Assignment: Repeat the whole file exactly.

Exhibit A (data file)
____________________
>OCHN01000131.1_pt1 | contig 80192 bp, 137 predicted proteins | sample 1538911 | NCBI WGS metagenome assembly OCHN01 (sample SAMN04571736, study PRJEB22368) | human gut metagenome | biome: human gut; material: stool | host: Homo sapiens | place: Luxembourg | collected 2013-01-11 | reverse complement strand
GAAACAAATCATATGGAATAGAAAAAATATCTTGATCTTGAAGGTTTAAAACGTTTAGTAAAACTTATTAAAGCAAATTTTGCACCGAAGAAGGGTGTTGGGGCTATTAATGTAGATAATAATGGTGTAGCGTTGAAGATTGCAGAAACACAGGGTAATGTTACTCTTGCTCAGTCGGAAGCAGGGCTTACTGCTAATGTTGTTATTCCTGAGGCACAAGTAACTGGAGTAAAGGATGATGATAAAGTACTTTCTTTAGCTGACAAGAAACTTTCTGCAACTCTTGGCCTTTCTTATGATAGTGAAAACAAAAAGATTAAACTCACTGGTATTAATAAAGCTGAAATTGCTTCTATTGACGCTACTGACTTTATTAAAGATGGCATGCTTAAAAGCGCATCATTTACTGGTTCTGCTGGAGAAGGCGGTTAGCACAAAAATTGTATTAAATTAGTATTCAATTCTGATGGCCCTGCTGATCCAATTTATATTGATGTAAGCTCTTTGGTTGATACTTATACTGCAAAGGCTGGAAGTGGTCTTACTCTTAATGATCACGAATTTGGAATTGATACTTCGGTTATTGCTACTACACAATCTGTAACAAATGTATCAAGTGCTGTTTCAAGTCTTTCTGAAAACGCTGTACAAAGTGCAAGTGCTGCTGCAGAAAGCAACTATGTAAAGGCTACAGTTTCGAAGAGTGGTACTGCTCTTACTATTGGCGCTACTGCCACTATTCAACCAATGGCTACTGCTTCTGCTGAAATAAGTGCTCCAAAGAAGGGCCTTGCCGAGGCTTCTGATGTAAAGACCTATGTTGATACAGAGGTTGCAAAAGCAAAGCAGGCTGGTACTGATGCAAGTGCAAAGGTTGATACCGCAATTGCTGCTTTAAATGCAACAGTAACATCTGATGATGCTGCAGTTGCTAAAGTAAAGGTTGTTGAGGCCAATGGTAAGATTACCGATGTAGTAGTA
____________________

>OCHN01000131.1_pt1 | contig 80192 bp, 137 predicted proteins | sample 1538911 | NCBI WGS metagenome assembly OCHN01 (sample SAMN04571736, study PRJEB22368) | human gut metagenome | biome: human gut; material: stool | host: Homo sapiens | place: Luxembourg | collected 2013-01-11 | reverse complement strand
GAAACAAATCATATGGAATAGAAAAAATATCTTGATCTTGAAGGTTTAAAACGTTTAGTAAAACTTATTAAAGCAAATTTTGCACCGAAGAAGGGTGTTGGGGCTATTAATGTAGATAATAATGGTGTAGCGTTGAAGATTGCAGAAACACAGGGTAATGTTACTCTTGCTCAGTCGGAAGCAGGGCTTACTGCTAATGTTGTTATTCCTGAGGCACAAGTAACTGGAGTAAAGGATGATGATAAAGTACTTTCTTTAGCTGACAAGAAACTTTCTGCAACTCTTGGCCTTTCTTATGATAGTGAAAACAAAAAGATTAAACTCACTGGTATTAATAAAGCTGAAATTGCTTCTATTGACGCTACTGACTTTATTAAAGATGGCATGCTTAAAAGCGCATCATTTACTGGTTCTGCTGGAGAAGGCGGTTAGCACAAAAATTGTATTAAATTAGTATTCAATTCTGATGGCCCTGCTGATCCAATTTATATTGATGTAAGCTCTTTGGTTGATACTTATACTGCAAAGGCTGGAAGTGGTCTTACTCTTAATGATCACGAATTTGGAATTGATACTTCGGTTATTGCTACTACACAATCTGTAACAAATGTATCAAGTGCTGTTTCAAGTCTTTCTGAAAACGCTGTACAAAGTGCAAGTGCTGCTGCAGAAAGCAACTATGTAAAGGCTACAGTTTCGAAGAGTGGTACTGCTCTTACTATTGGCGCTACTGCCACTATTCAACCAATGGCTACTGCTTCTGCTGAAATAAGTGCTCCAAAGAAGGGCCTTGCCGAGGCTTCTGATGTAAAGACCTATGTTGATACAGAGGTTGCAAAAGCAAAGCAGGCTGGTACTGATGCAAGTGCAAAGGTTGATACCGCAATTGCTGCTTTAAATGCAACAGTAACATCTGATGATGCTGCAGTTGCTAAAGTAAAGGTTGTTGAGGCCAATGGTAAGATTACCGATGTAGTAGTA